Drawn and Quarterly: Twenty-Five Years of Contemporary Cartooning, Comics, and Graphic Novels: And finally, your book-on/of-comics of the week, as seen above – a 7″ x 9″, 776-page hardcover memorial tome released on the occasion of D&Q’s big 25th. I have an essay on the works of Kevin Huizenga, though other, more obscure writers also contribute: Margaret Atwood (on Kate Beaton), Jonathan Lethem (on Chester Brown), Lemony Snicket (on Seth), Naomi Fry (on Dan Clowes), Hillary Chute (on Lynda Barry), Ivan Brunetti (on Chris Ware), Aaron Cometbus (on John Porcellino), and many, many, many more, plus new comics by Joe Matt, Huizenga, James Sturm, Beaton, Michael DeForge and others. There’s even a list of every D&Q employee and intern, every translator they’ve retained, a full bibliography, interviews, random appreciations, etc.; $49.95.

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6 Responses to THIS WEEK IN COMICS! (6/3/15 – Conflict of Interest Deluge)

  1. Jim says:

    When the 25 years of D&Q book was initially announced I remember hearing that it would contain work from every artist they had ever published. I take it this isn’t the case? Judging from this weeks column, only 3 of the Japanese artists they’ve published have made the cut? Of course, I’ll be buying a copy anyway (it looks and sounds absolutely wonderful as a whole) but I am gutted there isn’t any work from the other Japanese artists they have published. I’m especially saddened that there’ll be no new Imiri Sakabashira, as the Box Man is probably in the top three manga published by D&Q and is criminally under rated.

  2. Dammit, Joe, why did you have to let me know about “Aaron Cometbus (on John Porcellino)”. I was going to ignore that D&Q book, but now I want to read it.

  3. Joe McCulloch says:

    Jim – Yeah, that’s it for the manga component. They do *mention* everybody they’ve ever published, but there’s no full comics from Oji Suzuki or anything…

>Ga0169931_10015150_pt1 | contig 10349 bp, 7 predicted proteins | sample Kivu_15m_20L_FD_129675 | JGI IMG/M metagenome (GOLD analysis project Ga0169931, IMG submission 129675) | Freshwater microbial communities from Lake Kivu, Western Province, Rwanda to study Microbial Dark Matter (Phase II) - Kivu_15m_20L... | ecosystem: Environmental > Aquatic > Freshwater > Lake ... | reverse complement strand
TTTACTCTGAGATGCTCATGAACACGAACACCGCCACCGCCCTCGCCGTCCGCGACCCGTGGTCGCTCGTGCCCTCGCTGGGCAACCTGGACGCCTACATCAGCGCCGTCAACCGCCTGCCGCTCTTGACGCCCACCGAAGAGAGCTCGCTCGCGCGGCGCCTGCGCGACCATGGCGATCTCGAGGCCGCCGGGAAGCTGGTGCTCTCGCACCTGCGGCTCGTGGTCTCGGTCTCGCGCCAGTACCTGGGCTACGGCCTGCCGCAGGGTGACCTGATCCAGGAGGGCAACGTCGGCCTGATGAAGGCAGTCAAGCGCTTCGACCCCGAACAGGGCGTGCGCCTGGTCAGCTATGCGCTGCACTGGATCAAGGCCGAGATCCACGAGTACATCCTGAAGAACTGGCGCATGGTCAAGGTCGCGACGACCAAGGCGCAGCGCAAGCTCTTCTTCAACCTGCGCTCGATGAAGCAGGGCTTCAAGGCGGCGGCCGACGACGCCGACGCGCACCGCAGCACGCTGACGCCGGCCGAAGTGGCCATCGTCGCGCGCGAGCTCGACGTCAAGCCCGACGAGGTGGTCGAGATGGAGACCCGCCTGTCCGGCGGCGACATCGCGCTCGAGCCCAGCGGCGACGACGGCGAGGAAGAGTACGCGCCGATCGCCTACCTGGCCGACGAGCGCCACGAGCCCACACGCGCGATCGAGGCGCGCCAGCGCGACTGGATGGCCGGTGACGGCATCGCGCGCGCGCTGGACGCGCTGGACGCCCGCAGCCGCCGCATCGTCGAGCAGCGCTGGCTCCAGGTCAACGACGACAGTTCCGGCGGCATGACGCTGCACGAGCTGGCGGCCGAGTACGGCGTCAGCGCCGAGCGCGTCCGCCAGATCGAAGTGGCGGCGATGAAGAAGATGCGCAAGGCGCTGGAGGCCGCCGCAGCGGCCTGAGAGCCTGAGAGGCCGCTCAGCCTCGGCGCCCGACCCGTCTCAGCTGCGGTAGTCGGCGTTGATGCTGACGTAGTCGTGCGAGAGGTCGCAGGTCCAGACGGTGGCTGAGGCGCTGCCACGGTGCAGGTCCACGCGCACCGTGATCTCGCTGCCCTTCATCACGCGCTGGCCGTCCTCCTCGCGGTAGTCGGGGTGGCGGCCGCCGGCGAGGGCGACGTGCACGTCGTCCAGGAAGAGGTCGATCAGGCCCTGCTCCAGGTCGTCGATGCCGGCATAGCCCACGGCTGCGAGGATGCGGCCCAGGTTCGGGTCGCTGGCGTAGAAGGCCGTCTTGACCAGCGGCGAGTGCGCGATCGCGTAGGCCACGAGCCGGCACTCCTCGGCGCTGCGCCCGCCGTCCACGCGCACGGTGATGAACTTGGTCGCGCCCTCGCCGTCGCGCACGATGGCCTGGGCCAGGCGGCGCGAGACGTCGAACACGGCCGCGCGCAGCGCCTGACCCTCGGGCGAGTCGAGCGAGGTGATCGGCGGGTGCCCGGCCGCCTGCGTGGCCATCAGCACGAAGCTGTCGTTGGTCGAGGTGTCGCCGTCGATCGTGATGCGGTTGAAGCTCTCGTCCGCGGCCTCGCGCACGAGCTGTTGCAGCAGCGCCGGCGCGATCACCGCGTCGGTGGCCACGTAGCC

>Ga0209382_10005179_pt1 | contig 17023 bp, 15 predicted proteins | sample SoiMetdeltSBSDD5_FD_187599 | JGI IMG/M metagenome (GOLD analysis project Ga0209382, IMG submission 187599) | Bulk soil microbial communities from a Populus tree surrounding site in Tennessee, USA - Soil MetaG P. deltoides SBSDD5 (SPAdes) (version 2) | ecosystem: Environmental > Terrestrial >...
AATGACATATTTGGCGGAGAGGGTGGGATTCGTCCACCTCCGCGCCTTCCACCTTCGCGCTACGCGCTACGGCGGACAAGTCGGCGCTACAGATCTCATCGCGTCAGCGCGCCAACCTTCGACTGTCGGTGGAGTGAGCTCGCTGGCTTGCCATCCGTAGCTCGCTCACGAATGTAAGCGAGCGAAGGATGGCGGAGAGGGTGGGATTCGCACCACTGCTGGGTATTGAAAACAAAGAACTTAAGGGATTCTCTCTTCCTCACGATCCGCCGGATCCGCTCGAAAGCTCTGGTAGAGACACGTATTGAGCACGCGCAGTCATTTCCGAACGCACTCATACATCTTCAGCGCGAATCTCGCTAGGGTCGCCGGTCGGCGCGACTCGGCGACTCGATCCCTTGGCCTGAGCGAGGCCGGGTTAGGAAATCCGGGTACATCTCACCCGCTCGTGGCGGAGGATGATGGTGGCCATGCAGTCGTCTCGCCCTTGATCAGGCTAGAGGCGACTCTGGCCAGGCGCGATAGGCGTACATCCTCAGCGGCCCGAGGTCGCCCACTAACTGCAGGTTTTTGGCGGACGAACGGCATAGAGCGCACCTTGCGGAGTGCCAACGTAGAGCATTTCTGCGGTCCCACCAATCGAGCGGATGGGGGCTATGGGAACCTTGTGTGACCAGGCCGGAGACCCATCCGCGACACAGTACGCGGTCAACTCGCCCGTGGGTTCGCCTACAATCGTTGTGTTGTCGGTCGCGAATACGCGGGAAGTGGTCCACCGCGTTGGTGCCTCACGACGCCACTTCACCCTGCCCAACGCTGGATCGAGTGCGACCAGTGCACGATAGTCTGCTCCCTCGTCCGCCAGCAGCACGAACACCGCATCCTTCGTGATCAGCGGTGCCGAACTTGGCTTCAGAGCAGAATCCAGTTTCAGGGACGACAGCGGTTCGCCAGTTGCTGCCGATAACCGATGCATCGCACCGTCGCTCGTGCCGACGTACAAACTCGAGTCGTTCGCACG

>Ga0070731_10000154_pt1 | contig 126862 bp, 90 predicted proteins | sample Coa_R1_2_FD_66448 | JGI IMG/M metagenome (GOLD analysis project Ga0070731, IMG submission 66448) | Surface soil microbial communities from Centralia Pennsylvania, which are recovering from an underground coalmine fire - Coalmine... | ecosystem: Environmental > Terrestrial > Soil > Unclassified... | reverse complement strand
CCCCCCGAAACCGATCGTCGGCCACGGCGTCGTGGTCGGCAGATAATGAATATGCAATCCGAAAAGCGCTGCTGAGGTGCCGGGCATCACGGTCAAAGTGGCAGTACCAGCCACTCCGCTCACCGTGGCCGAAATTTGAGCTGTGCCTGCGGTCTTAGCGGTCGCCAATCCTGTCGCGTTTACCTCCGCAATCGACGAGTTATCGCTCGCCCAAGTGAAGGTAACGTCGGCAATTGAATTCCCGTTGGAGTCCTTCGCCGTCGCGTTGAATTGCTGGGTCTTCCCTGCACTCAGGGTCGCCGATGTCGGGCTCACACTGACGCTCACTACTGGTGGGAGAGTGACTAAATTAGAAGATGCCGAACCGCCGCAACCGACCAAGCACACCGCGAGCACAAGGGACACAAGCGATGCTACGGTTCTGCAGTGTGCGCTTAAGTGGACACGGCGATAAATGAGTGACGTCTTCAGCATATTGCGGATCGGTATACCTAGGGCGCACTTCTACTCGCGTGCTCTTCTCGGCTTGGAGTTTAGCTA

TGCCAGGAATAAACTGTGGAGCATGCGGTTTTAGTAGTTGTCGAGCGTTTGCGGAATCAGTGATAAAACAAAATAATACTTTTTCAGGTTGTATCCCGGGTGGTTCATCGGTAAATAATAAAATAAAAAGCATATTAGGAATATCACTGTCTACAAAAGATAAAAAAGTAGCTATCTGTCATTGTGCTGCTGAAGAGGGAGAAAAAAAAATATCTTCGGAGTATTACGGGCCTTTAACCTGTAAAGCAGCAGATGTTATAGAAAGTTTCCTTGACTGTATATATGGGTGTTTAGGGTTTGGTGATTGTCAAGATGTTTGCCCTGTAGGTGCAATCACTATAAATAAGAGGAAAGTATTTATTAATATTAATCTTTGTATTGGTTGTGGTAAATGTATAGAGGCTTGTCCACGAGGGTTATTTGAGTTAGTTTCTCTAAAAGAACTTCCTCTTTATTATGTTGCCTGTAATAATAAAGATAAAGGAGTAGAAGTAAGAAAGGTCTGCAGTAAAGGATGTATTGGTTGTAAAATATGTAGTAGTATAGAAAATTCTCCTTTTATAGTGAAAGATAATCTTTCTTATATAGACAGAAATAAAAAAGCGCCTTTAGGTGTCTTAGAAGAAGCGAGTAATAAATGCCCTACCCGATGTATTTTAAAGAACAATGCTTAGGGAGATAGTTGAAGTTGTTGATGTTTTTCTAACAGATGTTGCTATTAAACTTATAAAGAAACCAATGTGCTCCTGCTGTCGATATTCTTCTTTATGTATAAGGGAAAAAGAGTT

4. I have encountered at least one person who thought DQ25 was just a very deluxe collection of the old anthologies. I did not ever think that was what it is.

  5. Ryan Holmberg says:

    Hayashi’s Street Performer (Daidō Geijin) was originally in a supplemental issue of Garo (Feb 1970), a special issue on the artist. Like Red Colored Elegy, it was made into a song by Agata Morio, and reprinted in the liner
    notes of the record album that included it.

    None of the panels were mirror flipped for the D&Q translation, though some were rearranged for right-to-left reading order. I have not seen the physical D&Q book yet, but you are saying it’s in red, while the original was in orange. The calligraphy at the end was done by his mother, though he wrote the text. Translating that last panel was tricky. I couldn’t decipher the cursive script, so I asked Hayashi to email me a typographic translation, and even he wasn’t able to read a handful of words, so I emailed a friend who works on premodern Japanese art, she couldn’t read it, so she passed it on to a friend who works on premodern literature. I think there was one word that, after all that, was still left as an educated guess.

    I won’t attempt a reading of the work here, but here is a bit of context: the “daidō geijin” (street performer) motif was quite popular in late 60s avant-garde “angura” theatre, people like Kara Juro and Terayama Shuji. Hayashi was close to that scene. You say “Maruo Suehiro a decade early” — but Hanawa Kazuichi’s work from this period better fits that description. There too, these sorts of freak shows appear. Tsuge Tadao also mentions freak shows being common in Asakusa still in the 60s in “Tsuge Tadao Revue” in the new Trash Market book.

  6. Joe McCulloch says:

    Well, let’s say– the hue ‘reads’ as red to me, although if someone were to insist that it’s actually a deep orange, I could see that too. (And, I don’t have a copy of the original for comparison…) Thanks for all the info.